I’m involved in a whole bunch of different businesses, so in the afternoon, when things slow down for me a little bit, I’ll see what I can do today to help those businesses. That’s my “job,” is to figure out how to help the businesses that I’m involved in. I just focus on today. I don’t say this in a spiritual way, like The Power of Now or anything. It’s just — I can’t do anything about tomorrow. I can only do things about today.
Demian Farnworth: How does your daughter respond to losing?
James Altucher: That’s actually a great question. She does not like it. I tell her, “Welcome to the real world,” because the reality is, she gets all A-pluses in school. She starts to panic if she gets a 98 out of 100. I’m like, “You know, only in school do you get all 100s. Everywhere else, you get mostly F’s. Reality is mostly about getting a 60 out of 100 rather than 100 out of 100. This is closer to reality than what you just experienced in school.” Then, of course, I take her out for ice cream afterwards, so it’s all good.
Demian Farnworth: There’s a reason why I asked that question. My son, I play him — with football, baseball, chess, whatever — and I clobber him. He doesn’t want to play anymore, so I’ve had to peel back and make it competitive for him. Otherwise, he doesn’t want to learn or he doesn’t think it’s fun. I’m just curious about the balance that you had to take there.
James Altucher: What I’ll do is I’ll note to her — because she’ll always get disappointed in herself — I’ll note to her the positive things, like, “Oh, by the way, did you notice you just got seven serves in a row in? Yesterday was six. Now you’ve just broken your record.”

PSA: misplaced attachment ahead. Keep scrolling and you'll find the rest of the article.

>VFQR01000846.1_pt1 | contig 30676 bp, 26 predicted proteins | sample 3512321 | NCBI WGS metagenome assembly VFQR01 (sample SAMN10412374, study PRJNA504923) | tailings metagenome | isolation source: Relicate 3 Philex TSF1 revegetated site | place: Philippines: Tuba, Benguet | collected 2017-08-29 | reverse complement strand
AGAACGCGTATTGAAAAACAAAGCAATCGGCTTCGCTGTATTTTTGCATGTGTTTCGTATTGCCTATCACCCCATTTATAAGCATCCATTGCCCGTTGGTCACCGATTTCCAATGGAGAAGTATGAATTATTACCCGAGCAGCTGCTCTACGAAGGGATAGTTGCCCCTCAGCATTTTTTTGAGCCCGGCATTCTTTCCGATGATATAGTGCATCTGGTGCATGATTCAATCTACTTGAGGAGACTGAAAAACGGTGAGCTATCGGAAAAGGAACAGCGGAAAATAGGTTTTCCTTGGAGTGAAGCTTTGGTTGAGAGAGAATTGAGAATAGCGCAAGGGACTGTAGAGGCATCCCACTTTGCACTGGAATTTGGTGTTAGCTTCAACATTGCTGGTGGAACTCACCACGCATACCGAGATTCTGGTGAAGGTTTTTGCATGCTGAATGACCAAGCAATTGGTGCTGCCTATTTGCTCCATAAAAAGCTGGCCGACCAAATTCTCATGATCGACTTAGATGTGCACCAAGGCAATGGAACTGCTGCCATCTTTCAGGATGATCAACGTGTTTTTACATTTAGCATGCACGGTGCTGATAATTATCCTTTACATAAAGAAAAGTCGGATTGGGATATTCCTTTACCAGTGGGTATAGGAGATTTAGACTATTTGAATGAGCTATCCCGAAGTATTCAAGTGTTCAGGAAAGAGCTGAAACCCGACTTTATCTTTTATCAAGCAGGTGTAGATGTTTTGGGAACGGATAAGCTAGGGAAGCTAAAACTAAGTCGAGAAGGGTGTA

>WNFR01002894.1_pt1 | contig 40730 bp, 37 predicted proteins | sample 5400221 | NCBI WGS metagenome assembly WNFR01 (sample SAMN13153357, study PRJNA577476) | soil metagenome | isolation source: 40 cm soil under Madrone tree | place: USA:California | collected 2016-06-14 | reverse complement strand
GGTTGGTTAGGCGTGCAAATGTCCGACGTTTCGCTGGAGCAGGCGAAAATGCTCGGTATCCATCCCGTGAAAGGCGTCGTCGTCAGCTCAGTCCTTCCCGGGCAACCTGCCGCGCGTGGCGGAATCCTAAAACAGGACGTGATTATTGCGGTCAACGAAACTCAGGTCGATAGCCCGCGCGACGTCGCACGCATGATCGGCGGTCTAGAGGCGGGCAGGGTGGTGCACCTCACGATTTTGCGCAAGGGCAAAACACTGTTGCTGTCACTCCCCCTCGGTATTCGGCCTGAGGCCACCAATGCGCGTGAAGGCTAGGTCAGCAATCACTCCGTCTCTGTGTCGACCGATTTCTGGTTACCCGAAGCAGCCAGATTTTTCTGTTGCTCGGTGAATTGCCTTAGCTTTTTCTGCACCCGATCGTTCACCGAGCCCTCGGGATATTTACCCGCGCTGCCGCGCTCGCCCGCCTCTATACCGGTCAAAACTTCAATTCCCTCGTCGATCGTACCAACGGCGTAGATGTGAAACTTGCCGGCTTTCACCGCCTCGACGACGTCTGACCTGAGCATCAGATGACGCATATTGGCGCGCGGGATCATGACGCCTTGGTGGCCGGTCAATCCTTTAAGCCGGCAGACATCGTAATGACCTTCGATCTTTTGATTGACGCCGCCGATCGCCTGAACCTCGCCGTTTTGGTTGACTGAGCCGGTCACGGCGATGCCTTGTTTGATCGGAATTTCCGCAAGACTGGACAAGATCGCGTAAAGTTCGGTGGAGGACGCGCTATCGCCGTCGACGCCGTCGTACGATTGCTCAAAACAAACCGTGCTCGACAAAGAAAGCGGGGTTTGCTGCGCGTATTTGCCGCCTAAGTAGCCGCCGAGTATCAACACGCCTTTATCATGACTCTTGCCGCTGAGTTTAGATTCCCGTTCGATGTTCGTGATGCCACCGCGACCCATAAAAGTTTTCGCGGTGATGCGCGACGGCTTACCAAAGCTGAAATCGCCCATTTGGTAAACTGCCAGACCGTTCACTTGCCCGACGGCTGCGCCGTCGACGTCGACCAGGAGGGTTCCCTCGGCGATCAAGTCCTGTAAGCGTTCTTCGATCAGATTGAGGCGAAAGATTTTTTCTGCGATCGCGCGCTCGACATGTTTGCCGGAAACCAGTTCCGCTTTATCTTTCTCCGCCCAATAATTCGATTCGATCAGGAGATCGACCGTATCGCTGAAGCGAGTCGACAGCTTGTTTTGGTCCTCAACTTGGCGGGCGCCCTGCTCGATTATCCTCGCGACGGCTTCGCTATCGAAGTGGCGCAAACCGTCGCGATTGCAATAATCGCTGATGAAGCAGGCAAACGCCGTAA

I’m a big game player. I have found some games that are fairly complicated games that she seems to do well in. I have a big 19-by-19 Go board. I don’t know if you know what Go is. Basically, we play five in a row. It’s like tic-tac-toe, but five in a row. Sometimes she wins, and I can’t believe it. I’ll act like a sore loser. I’ll throw the pieces on the floor, and she laughs. Then it’s a little bit more fun.
Jerod Morris: That’s great.
Demian Farnworth: Yeah. All right.
Jerod Morris: This has been great, James. We really appreciate the time, getting the chance to flesh this out more.
James Altucher: Thanks, you guys. I really appreciate you having me on. Good luck with tomorrow’s episode, too.
Jerod Morris: Excellent.
Demian Farnworth: Thank you, sir.
Jerod Morris: Thank you all very much for listening to another episode of The Lede. We always greatly appreciate your attention. Of course, if you’re enjoying what you’re hearing on these episodes, we would definitely appreciate a rating or a review on iTunes. Just a quick reminder that The Lede is sponsored by the Rainmaker Platform, as are all the shows on Rainmaker.FM. The Rainmaker Platform is the complete digital sales and marketing platform.
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All right, everybody. Thanks again for listening. We’ll be back next week with another episode. Talk to you then.